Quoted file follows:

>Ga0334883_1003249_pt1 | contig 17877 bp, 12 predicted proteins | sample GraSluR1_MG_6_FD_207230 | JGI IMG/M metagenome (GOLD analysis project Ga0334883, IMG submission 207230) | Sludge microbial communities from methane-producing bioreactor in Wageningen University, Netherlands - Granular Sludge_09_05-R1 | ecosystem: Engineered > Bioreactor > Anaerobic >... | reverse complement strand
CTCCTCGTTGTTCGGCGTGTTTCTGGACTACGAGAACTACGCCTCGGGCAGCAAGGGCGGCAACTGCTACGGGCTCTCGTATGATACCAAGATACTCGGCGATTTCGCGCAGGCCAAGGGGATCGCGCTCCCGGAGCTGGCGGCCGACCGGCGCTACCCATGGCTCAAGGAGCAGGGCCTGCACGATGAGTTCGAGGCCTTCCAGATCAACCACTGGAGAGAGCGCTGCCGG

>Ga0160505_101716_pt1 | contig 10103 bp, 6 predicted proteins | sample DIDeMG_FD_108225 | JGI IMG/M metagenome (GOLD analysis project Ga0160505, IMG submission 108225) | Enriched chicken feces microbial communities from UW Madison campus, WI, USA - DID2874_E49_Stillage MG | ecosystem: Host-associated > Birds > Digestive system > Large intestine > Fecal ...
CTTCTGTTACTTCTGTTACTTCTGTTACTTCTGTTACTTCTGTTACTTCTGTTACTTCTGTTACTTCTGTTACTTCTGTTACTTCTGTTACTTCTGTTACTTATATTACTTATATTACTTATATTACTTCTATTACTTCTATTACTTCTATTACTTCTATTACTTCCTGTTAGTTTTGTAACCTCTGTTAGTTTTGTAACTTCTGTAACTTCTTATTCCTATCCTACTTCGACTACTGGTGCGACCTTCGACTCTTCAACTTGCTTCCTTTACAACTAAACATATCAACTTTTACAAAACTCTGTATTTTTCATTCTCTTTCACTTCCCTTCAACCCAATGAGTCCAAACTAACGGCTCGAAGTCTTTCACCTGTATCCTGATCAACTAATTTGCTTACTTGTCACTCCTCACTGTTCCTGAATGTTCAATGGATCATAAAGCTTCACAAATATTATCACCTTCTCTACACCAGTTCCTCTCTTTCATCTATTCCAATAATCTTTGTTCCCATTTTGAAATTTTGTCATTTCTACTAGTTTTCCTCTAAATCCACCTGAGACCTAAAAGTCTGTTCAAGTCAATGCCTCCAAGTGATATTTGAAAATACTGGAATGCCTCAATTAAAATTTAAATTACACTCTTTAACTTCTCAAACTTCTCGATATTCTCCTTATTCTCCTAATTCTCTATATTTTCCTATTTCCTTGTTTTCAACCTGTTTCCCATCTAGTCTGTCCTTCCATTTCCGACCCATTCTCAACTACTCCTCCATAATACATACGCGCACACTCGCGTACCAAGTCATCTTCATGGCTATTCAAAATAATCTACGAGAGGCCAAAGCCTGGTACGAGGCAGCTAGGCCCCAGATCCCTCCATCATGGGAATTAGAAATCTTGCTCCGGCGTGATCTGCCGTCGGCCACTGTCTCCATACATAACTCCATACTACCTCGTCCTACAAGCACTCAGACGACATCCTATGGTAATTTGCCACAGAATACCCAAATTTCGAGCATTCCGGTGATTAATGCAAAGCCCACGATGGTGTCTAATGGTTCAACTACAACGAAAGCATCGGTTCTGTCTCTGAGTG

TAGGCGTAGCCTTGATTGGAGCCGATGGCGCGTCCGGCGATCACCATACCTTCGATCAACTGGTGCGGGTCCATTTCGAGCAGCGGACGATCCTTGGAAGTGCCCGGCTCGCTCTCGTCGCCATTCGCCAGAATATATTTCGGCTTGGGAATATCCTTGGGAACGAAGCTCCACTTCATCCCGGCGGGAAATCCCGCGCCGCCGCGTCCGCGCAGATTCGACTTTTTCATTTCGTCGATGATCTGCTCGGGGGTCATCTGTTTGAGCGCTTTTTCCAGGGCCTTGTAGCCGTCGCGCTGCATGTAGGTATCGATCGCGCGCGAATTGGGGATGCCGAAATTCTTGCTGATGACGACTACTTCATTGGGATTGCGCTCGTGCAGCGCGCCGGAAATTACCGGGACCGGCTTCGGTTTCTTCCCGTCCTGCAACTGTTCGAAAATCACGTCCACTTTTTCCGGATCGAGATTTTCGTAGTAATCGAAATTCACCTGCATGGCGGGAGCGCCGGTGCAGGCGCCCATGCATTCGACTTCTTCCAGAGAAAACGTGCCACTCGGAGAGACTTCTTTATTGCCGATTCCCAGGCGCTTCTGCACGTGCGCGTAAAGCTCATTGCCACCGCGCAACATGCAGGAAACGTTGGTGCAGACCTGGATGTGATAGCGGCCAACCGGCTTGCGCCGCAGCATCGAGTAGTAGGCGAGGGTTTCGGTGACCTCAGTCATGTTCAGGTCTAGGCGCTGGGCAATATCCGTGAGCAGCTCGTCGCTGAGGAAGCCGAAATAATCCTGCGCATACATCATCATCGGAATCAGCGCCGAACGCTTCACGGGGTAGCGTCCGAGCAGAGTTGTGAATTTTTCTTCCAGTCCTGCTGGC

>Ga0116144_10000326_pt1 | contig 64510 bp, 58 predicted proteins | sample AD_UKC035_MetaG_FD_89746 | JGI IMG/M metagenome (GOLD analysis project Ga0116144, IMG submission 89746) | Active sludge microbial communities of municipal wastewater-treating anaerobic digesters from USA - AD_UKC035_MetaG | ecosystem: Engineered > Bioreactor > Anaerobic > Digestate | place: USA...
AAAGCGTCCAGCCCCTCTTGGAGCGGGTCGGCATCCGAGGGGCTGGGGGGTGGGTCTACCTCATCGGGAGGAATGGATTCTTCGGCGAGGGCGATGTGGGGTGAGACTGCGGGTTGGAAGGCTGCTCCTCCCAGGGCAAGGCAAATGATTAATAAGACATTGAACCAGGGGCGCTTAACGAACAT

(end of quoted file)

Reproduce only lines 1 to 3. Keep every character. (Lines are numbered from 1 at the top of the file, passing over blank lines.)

>Ga0334883_1003249_pt1 | contig 17877 bp, 12 predicted proteins | sample GraSluR1_MG_6_FD_207230 | JGI IMG/M metagenome (GOLD analysis project Ga0334883, IMG submission 207230) | Sludge microbial communities from methane-producing bioreactor in Wageningen University, Netherlands - Granular Sludge_09_05-R1 | ecosystem: Engineered > Bioreactor > Anaerobic >... | reverse complement strand
CTCCTCGTTGTTCGGCGTGTTTCTGGACTACGAGAACTACGCCTCGGGCAGCAAGGGCGGCAACTGCTACGGGCTCTCGTATGATACCAAGATACTCGGCGATTTCGCGCAGGCCAAGGGGATCGCGCTCCCGGAGCTGGCGGCCGACCGGCGCTACCCATGGCTCAAGGAGCAGGGCCTGCACGATGAGTTCGAGGCCTTCCAGATCAACCACTGGAGAGAGCGCTGCCGG

>Ga0160505_101716_pt1 | contig 10103 bp, 6 predicted proteins | sample DIDeMG_FD_108225 | JGI IMG/M metagenome (GOLD analysis project Ga0160505, IMG submission 108225) | Enriched chicken feces microbial communities from UW Madison campus, WI, USA - DID2874_E49_Stillage MG | ecosystem: Host-associated > Birds > Digestive system > Large intestine > Fecal ...